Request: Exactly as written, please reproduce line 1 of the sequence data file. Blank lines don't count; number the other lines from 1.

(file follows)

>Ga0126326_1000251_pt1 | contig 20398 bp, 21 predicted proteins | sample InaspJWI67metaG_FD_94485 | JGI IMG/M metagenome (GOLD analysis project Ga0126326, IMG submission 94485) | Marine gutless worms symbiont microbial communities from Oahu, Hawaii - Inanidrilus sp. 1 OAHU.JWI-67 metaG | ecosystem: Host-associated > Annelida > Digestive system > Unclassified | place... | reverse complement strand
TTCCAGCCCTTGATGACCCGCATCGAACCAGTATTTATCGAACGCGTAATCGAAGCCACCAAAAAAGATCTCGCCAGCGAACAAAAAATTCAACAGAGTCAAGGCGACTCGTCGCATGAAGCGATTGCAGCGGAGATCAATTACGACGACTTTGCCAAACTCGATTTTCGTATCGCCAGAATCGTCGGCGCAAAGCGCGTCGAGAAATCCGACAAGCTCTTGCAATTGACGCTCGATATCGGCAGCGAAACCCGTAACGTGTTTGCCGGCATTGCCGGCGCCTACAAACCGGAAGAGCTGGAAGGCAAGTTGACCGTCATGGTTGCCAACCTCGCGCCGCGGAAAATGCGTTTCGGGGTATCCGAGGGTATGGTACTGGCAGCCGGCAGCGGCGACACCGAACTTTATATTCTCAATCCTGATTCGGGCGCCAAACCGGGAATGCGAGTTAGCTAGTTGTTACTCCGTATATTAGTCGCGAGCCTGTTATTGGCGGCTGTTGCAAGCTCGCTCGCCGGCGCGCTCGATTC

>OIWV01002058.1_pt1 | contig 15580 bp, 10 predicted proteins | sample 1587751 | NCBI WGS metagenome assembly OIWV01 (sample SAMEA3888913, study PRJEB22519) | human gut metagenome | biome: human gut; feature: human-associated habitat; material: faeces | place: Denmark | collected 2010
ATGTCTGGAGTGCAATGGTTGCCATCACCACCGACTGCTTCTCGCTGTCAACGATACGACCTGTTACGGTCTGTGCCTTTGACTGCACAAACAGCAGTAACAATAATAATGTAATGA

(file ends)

>Ga0126326_1000251_pt1 | contig 20398 bp, 21 predicted proteins | sample InaspJWI67metaG_FD_94485 | JGI IMG/M metagenome (GOLD analysis project Ga0126326, IMG submission 94485) | Marine gutless worms symbiont microbial communities from Oahu, Hawaii - Inanidrilus sp. 1 OAHU.JWI-67 metaG | ecosystem: Host-associated > Annelida > Digestive system > Unclassified | place... | reverse complement strand